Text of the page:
The strong 2010 followed two weak years — a drop of 14 percent in 2009 and growth of only 2 percent in 2008.
German’s processing sector came close to the record level of sales achieved in 2008 — 52.3 billion euros. Production volume rose in 2010 by 7 percent, to 12.2 million metric tons. It, too, was still below the record level of 12.8 million metric tons in 2008.
GKV, the German trade association for plastics processors (Gesamtverband Kunststoffverabeitende Industrie e.V) revealed the 2010 results.
Exports increased by 15.5 percent to 18.3 billion euros ($26.5 billion), reversing the 16 percent drop in 2009. Sales to the domestic market grew slightly less strongly, up 13 percent to 33 billion euros ($47.8 billion), compared with a 12.5 percent decline in 2009.
GKV President Bernd-Otto Kruse commented: “The economy had clearly already started to grow again in Asia in the second half of 2009, but the rapid growth in 2010 was hardly to be foreseen. As much as the free-fall had been unprecedented, so too was the comeback.”
Kruse put the results in the context of the 3.6 percent growth in German GDP in 2010, the fastest economic growth since the reunification of the country more than 20 years ago. He pointed out that the plastics processing industry has again returned to its traditional trend of outpacing growth in the overall economy. This had not been the case in 2009, when German GNP shrank by 5 percent, while the German plastic processing industry turnover fell more, by 14 percent.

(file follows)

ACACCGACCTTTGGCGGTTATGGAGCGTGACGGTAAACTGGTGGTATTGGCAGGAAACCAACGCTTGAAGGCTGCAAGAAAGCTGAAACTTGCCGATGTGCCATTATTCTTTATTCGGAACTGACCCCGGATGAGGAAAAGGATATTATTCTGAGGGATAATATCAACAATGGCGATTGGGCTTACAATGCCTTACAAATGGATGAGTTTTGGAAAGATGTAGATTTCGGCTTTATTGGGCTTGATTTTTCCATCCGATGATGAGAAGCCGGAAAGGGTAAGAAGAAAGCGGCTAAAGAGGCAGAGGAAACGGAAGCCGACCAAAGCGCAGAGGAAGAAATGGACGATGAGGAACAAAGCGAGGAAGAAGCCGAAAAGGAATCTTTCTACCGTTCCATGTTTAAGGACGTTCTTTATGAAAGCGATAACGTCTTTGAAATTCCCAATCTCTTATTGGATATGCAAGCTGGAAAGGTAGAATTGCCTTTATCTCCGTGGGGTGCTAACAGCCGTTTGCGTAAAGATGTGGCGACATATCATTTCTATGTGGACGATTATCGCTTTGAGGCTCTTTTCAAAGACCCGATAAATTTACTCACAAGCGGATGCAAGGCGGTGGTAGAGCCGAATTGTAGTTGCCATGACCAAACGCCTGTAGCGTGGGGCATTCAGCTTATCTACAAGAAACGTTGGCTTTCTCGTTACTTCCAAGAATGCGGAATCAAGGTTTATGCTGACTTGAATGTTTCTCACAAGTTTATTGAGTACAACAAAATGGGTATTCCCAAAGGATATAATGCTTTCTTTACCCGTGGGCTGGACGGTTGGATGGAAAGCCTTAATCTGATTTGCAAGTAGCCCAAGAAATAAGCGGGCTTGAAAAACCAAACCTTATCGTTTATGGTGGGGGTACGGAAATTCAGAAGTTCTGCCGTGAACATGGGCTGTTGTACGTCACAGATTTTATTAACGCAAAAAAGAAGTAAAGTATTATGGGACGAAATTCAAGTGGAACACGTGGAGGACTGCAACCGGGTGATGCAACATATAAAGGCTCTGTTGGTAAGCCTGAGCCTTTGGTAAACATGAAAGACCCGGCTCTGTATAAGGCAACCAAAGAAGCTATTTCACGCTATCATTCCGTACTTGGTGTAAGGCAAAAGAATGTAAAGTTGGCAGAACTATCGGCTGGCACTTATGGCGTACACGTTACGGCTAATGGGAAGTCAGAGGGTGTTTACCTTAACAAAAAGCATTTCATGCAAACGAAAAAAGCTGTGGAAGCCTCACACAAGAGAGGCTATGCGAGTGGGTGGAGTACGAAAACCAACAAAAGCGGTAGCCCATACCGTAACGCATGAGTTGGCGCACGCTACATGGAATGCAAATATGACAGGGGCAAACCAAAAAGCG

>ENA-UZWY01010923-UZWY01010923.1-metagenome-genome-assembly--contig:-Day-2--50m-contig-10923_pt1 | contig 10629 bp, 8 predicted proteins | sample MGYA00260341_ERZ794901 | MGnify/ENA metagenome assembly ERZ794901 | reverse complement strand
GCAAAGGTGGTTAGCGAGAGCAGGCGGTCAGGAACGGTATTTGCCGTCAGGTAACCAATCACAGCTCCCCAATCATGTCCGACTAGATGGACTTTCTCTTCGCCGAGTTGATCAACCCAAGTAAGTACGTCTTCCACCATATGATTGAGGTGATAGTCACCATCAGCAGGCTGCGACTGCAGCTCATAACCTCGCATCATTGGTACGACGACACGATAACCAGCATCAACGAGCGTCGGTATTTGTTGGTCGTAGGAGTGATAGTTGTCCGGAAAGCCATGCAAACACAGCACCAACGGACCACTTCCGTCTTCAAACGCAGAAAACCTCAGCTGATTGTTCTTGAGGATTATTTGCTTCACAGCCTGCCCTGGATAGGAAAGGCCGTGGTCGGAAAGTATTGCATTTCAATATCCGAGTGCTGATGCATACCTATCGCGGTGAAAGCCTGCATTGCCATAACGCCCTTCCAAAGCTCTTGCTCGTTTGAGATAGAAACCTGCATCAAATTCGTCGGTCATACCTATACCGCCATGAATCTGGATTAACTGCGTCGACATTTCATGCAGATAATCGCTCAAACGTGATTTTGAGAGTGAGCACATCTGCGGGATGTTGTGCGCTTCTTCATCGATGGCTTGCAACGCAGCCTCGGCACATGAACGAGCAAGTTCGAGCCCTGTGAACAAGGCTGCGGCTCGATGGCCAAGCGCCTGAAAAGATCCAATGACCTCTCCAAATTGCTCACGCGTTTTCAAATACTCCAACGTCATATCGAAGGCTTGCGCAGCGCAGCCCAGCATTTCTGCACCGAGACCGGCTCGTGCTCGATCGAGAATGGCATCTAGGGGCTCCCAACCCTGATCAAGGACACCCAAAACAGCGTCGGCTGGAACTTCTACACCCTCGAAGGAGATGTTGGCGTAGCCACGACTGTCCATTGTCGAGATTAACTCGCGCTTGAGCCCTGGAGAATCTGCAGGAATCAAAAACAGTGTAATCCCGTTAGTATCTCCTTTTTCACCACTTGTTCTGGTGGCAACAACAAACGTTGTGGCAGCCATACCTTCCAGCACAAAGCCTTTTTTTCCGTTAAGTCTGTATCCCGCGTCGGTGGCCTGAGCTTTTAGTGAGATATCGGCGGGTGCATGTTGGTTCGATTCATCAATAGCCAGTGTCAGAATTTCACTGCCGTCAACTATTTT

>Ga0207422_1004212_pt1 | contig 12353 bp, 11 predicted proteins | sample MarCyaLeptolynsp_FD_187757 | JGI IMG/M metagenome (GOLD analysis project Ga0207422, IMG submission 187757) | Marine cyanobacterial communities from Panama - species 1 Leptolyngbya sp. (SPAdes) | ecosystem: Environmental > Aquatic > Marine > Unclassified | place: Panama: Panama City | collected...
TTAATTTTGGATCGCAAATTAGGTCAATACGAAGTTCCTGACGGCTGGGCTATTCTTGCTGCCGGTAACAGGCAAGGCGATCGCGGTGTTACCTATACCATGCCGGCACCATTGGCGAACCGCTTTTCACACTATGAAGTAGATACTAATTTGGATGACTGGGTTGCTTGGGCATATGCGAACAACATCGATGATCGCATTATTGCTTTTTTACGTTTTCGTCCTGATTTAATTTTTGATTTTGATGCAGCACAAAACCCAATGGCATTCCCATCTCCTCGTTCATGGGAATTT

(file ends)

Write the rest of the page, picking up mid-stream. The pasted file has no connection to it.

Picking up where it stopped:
Fastest growth in 2010 came at producers of technical parts, primarily for the automotive, electrical and electronic industries, climbing by 22.7 percent to 11.9 billion euros ($17.2 billion), compared with a 23 percent decline in 2009. But volumes grew less strongly in 2010 for the sector, by 10 percent to 2.2 million metric tons. The sector’s fortunes are closely tied to those of the automotive industry, which accounts for two thirds of technical parts sales.
Packaging sales increased by 14 percent to 12.2 billion euros ($17.7 billion), reversing a 14.4 percent decline in 2009. Volume grew by 10 percent to the same 4.1 million metric tons level as in 2008, with packaging film accounting for around 1.7 million metric tons.
The building industry had moderate 5 percent growth in 2010 to 10.8 billion euros ($15.6 billion), but had suffered less than the other sectors in 2009 with a lower 7.3 percent decline in that year. Kruse expressed concern however about the industry suffering now in some countries such as Spain and Portugal following their earlier overheated property booms.